If your parents are looking for a new home, a reverse mortgage for purchase may be the answer. It allows homeowners 62+ to buy a new home by combining a one-time investment of their own funds (down payment) with loan proceeds from a Home Equity Conversion Mortgage (HECM) to complete the transaction. They own the home as long as they live in it. The loan doesn’t have to be repaid until it’s sold or is no longer their primary residence.*

Either way, Reverse Mortgage Funding (RMF) is here to help them  — and you. Call (888) 277-1567 to learn more from a local loan specialist in your area.

This content is sponsored by RMF, one of the nation’s leading reverse mortgage lenders. We are dedicated to helping older Americans retire more freely, in the comfort of their own homes. As a result of our commitment to providing an extraordinary and positive customer experience, we have earned a 98% customer satisfaction rating; a 4.8-star / Excellent score on Trustpilot; 4.8 out of 5 stars on LendingTree; and an A+ rating with the Better Business Bureau. Call 888-277-1567 to speak with a licensed reverse mortgage specialist to learn about our retirement financing products and solutions.

* As with any mortgage, you must meet your loan obligations, keeping current with property taxes, insurance, and maintenance.

SEE WHAT FUNDS YOU MAY HAVE AVAILABLE

If you have equity in your home and believe you meet the eligibility requirements, a HECM may be the option that could help you retire smart.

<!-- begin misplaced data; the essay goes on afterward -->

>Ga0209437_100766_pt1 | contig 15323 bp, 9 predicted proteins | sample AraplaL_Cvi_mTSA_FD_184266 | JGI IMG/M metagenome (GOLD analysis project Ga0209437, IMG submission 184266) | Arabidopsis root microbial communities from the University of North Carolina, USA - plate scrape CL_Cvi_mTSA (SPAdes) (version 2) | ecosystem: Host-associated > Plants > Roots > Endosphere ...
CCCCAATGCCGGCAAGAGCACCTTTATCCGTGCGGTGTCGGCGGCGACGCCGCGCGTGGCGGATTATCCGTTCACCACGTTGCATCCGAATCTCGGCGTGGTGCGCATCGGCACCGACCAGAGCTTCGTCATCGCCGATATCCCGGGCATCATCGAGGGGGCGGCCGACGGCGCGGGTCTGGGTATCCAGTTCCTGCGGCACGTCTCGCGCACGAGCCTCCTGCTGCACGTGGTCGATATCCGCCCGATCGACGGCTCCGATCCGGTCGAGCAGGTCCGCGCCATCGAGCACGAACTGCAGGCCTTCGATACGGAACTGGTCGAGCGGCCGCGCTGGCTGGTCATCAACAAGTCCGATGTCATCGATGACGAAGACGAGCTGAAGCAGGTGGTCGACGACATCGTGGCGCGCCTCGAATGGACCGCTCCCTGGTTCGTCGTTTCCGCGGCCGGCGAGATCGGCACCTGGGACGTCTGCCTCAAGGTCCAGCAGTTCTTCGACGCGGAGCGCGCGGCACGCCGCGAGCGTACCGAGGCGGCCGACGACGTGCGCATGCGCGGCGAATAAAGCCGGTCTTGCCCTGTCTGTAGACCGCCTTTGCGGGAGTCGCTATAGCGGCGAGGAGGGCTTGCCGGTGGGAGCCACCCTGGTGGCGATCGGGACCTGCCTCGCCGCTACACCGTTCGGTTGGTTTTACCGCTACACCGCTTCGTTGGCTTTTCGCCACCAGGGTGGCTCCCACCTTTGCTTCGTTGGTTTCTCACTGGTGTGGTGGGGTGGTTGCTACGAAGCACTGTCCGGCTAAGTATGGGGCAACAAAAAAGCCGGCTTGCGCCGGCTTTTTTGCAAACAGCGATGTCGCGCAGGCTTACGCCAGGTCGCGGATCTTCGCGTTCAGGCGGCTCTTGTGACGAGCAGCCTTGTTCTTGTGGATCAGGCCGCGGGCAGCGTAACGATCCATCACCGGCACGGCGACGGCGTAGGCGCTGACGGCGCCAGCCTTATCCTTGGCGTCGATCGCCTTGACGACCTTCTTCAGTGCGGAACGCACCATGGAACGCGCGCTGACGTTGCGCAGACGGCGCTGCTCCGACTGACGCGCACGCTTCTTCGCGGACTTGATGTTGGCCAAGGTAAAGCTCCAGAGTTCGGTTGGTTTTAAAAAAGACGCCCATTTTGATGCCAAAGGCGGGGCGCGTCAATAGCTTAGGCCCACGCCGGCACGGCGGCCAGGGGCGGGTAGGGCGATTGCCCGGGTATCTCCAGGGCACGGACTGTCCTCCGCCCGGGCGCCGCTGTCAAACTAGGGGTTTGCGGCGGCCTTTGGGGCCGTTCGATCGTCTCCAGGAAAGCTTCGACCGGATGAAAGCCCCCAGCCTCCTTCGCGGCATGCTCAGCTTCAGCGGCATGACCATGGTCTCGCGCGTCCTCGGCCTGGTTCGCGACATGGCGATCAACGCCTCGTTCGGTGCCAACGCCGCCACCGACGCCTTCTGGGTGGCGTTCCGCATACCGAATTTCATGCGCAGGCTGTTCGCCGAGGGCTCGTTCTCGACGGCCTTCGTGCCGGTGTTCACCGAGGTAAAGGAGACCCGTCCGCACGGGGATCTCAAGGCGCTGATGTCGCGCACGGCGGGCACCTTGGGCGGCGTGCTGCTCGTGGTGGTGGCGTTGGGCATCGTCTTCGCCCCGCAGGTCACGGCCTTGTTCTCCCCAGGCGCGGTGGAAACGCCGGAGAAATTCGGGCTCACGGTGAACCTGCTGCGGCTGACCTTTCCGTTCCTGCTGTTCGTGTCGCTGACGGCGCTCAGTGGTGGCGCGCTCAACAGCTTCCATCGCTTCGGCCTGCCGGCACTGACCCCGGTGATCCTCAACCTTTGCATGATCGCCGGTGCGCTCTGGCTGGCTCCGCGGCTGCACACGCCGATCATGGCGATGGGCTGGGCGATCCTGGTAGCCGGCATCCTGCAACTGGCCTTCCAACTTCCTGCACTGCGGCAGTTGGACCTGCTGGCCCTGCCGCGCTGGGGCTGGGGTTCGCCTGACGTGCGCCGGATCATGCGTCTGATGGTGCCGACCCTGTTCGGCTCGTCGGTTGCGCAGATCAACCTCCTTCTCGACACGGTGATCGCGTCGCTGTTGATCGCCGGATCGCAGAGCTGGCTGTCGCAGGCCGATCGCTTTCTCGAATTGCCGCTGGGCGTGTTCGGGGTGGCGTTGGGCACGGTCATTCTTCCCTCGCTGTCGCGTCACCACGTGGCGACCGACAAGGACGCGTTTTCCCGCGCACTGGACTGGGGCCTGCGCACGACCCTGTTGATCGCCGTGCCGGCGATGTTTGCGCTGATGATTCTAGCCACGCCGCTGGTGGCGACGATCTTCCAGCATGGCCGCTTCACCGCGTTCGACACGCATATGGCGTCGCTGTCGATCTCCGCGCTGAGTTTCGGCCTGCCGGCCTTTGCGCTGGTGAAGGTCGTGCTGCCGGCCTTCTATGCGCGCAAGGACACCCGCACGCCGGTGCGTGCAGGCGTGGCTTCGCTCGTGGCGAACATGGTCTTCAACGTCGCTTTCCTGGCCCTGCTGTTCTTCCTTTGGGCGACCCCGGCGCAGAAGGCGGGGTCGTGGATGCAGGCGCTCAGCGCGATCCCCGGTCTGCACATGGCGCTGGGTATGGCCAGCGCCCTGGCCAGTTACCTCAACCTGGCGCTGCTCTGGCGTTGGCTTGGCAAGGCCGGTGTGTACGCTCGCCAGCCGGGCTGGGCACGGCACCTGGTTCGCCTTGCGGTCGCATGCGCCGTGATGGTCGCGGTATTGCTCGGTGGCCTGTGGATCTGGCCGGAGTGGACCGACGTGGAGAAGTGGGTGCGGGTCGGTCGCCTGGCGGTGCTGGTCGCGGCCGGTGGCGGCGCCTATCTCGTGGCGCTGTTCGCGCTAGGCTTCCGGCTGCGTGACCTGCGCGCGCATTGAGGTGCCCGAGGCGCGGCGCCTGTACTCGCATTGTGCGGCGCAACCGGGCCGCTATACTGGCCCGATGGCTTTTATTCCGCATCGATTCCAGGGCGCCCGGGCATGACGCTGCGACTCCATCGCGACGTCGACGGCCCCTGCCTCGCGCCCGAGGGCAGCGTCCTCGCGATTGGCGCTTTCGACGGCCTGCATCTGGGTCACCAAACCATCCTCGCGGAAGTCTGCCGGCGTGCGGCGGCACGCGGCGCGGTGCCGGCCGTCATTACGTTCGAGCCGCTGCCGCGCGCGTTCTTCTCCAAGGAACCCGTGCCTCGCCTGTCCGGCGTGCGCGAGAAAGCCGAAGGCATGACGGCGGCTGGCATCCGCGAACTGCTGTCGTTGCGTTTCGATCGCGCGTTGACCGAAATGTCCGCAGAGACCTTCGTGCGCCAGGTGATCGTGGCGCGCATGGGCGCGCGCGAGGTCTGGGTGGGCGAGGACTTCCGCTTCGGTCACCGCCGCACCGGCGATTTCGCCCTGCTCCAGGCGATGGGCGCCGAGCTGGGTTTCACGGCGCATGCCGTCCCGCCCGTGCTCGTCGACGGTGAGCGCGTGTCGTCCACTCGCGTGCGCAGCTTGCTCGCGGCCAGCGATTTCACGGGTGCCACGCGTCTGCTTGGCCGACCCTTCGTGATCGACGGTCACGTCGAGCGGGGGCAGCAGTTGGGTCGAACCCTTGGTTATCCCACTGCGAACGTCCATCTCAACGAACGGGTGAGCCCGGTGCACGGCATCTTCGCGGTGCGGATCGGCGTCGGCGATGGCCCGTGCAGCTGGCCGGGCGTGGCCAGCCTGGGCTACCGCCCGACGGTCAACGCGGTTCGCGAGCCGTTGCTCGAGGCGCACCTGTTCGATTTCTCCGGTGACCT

Check Eligibility

L3899-Exp082022

Print

Subscribe to Retirement News with Professor Craig

Join our mailing list to get the latest in lifestyle content, financial advice, news and information from Professor Craig to live a better retirement.

This site is protected by reCAPTCHA and the Google Privacy Policy and Terms of Service apply.

A More Flexible Home Equity Loan

If you’re 62 or older, there is a home equity line of credit option that offers greater financial flexibility than a traditional Home Equity Line of Credit (HELOC). It’s called a Home Equity Conversion Mortgage (HECM) line of credit. 
If you have an existing mortgage or home equity loan you could refinance them with a HECM line of credit and get enhanced benefits, including a flexible payment feature and a line of credit that GROWS when left untouched.
As with any mortgage, you must meet your loan obligations, keeping current with property taxes, insurance, and keeping your home in good condition.


Equity Elite Reverse Mortgage



Put Your Home Equity to Work for You



Get Your Free Reverse Mortgage Quote


By clicking "CALCULATE", you are providing your signature and express "written" consent to be contacted by or behalf of Reverse Mortgage Funding LLC, its affiliates and/or its agents (collectively Company) at the telephone, email or mailing address that you have provided for purposes of fulfilling this inquiry about reverse mortgages and/or the Company's products or services, even if you have previously registered on a "do not call" government registry or requested Company to not send marketing information to you by email and/or direct mail. You agree that the Company may use automatic telephone dialing systems and prerecorded voice messaging in connection with calls or texts made to the telephone number you provide even if the telephone number is assigned to a cellular or mobile telephone service or other service for which the called party is charged. You understand that you are not required to consent to receiving autodialed calls or texts as a condition of any reverse mortgage and/or purchasing any Company products or services. If you do not wish to authorize Company to contact you in this manner, you can call 888-277-1567 to complete your request. You understand that you can revoke this consent at any time.

This site is protected by reCAPTCHA and the Google Privacy Policy and Terms of Service apply.